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Wednesday, July 27, 2011

Starting the Year off the Write Way!

This summer I've been rereading Jennifer Jacobson's No More I'm Done about Writers' Workshop. I've been using the workshop method for many years, but I'm always looking for ways to improve it. Her book has given me several new ideas. I love her ideas for revision. When kids add to a story they use "spider legs." Love it! She has lots of terrific ideas for mini-lessons too. I've decided to challenge myself to write up a mini-lesson (though my beginning of the year lessons are more maxi than mini!) everyday for 10 days to share on my blog. So here's my first one.

It's important to get kids thinking about good topics so I include a topic list in their writing folder (you can download mine below). I introduce the idea of topics by reading a book called The Very Last First Time by Jan Andrews (any book about an usual experience would work).
I explain to the kids that I bought the book while on vacation in northern Canada and was fascinated by the story (a little girl walks on the bottom of the frozen ocean gathering mussels for her first time alone). I tell them I even asked the bookstore owner if this happened and he said yes. After I read the story I ask the kids two important questions: "What did the author need to know in order to write this story?" and "Could I have written this story?" Now third graders, bless their little hearts, believe their teachers are capable of anything and they usually respond yes. But when we go back and review what the author needed to know to write the story they change their mind (though not all of them!). I tell them when I write I need to write about something I know about and even though I couldn't have written that story, there are many things I can write about!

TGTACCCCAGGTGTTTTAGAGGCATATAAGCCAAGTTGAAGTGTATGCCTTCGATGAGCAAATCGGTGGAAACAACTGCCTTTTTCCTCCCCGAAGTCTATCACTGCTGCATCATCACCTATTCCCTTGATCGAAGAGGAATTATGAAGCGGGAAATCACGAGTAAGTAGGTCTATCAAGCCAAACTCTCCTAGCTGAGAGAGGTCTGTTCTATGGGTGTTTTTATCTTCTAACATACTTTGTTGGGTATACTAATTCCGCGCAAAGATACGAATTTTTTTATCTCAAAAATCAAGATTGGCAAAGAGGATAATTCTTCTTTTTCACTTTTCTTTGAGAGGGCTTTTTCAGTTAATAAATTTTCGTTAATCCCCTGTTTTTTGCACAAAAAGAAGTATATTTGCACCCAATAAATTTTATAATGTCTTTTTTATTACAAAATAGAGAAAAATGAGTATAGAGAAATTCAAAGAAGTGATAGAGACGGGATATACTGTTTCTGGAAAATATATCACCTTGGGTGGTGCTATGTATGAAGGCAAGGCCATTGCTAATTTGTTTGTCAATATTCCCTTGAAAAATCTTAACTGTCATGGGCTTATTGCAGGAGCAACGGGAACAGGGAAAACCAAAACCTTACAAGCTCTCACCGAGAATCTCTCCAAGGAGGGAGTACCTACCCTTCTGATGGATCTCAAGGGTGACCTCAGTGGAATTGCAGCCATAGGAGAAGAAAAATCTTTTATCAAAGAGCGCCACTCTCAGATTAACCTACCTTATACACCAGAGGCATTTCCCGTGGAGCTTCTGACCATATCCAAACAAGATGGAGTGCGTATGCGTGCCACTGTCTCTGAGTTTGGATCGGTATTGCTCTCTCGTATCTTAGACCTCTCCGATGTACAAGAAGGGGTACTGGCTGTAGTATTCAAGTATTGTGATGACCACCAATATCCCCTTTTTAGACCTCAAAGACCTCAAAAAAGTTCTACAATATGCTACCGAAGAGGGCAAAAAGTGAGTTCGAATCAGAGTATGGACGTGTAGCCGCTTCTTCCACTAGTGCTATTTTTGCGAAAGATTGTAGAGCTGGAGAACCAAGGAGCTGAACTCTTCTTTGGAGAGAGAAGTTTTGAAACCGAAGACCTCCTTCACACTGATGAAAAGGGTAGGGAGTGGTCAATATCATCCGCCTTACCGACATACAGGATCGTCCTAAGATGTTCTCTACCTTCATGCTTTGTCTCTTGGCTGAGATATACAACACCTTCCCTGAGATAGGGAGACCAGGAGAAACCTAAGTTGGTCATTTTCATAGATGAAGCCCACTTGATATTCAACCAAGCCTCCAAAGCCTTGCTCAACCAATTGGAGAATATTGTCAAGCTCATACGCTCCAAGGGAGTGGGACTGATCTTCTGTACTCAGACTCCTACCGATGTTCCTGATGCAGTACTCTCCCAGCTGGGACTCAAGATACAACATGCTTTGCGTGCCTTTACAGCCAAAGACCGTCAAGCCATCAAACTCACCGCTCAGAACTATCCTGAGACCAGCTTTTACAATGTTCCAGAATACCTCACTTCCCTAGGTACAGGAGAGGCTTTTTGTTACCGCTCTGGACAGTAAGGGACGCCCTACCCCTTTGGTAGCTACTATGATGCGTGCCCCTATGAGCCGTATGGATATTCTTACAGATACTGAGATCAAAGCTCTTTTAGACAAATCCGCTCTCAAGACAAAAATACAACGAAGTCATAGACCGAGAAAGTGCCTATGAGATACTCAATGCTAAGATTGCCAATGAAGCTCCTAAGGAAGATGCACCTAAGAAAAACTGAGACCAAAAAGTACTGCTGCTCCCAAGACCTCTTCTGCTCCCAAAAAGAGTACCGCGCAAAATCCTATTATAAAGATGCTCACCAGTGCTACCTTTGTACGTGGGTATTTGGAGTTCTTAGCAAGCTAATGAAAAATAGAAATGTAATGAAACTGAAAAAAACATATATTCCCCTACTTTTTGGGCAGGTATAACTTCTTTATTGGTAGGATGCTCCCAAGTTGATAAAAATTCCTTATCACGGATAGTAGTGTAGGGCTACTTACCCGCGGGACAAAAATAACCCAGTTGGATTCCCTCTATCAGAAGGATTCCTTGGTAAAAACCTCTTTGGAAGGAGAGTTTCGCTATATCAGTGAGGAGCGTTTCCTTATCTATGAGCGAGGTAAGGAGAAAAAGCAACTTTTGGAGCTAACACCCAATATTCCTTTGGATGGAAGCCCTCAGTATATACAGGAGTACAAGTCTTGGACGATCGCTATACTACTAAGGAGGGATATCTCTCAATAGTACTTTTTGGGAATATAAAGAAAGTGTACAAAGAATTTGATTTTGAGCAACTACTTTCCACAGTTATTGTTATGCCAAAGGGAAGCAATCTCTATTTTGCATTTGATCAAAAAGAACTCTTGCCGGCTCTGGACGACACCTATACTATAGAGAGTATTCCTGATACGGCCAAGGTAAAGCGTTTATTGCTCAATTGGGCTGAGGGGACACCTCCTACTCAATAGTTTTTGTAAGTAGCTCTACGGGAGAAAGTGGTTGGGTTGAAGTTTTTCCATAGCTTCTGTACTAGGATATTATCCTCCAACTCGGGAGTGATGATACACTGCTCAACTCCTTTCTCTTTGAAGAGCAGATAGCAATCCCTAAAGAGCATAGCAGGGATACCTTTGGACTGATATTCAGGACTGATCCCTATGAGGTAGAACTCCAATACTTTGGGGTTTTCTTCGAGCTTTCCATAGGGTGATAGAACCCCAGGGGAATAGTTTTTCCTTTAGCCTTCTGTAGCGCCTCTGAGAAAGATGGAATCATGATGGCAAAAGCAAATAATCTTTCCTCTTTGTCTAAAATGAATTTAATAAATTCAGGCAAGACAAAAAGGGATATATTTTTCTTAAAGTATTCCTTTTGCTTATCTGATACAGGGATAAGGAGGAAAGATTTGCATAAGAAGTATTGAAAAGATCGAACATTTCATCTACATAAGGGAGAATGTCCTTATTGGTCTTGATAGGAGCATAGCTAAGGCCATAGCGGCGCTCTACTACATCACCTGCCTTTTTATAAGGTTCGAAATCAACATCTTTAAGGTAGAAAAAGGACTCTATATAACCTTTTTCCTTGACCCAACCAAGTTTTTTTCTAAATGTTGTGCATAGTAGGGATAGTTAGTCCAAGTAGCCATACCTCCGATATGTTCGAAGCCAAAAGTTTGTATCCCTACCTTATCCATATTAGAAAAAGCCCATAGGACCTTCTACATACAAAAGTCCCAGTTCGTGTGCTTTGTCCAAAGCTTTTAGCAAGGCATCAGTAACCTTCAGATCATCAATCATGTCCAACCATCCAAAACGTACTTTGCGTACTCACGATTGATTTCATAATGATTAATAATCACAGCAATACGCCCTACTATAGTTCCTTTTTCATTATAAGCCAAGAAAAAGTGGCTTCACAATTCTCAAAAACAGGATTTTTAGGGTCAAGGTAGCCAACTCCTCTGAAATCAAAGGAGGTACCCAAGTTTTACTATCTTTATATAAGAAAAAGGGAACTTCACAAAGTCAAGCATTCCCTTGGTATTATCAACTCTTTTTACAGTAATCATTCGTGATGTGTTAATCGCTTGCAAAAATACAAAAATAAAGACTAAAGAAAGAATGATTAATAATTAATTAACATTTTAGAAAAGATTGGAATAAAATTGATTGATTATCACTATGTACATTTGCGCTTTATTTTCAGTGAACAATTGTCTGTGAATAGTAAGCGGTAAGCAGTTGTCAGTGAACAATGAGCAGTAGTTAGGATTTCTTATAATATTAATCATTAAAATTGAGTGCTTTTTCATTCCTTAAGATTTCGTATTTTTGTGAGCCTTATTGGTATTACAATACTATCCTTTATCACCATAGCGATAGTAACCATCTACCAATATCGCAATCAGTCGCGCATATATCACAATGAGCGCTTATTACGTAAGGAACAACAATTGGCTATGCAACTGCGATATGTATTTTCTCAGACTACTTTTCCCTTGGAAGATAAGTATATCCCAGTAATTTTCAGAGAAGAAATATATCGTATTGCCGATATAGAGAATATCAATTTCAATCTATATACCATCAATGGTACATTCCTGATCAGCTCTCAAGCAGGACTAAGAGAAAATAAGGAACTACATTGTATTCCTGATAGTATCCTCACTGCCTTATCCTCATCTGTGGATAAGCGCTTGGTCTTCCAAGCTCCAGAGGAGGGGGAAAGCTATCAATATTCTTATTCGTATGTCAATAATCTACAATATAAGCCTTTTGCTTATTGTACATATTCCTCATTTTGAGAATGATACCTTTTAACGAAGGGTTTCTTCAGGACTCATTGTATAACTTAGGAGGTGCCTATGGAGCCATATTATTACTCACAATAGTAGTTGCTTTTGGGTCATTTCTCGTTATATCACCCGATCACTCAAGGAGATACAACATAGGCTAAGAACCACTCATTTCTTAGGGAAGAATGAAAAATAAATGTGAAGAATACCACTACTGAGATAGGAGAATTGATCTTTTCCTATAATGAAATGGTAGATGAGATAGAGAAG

This brings me to the topic of topics! I use the I do-we do-you do method so I start by brainstorming topics I can write about. I usually include a trip story, a pet story, a childhood memory (third graders love when I write about my childhood), and a person I know and love because these are ideas they can use. Then we brainstorm together ideas that most of our classmates can write about like the first day of school, describing our school or a former teacher, favorite thing to do at recess, etc. I record all their ideas on the board. For the you do part, I hand out a topic list and tell them they may use any ideas on the board and to think of some of their own ideas because their best writing starts with an idea they know about. 

(Download the topic lists by clicking on the picture above. I included two different topic ones - hope someone can use one or the other!)

At the end of workshop time, I ask those who want to to share a unique idea from their topic list. I encourage the kids to listen carefully and write down any ideas they might like to borrow.

Happy writing!


Lauren Blackmon said...

Thanks for sharing about your new book. I'm always looking for good reads to improve my classroom and give me ideas.

Tamara L. Chilver said...

Thanks for sharing Debbie! Happy blogging!

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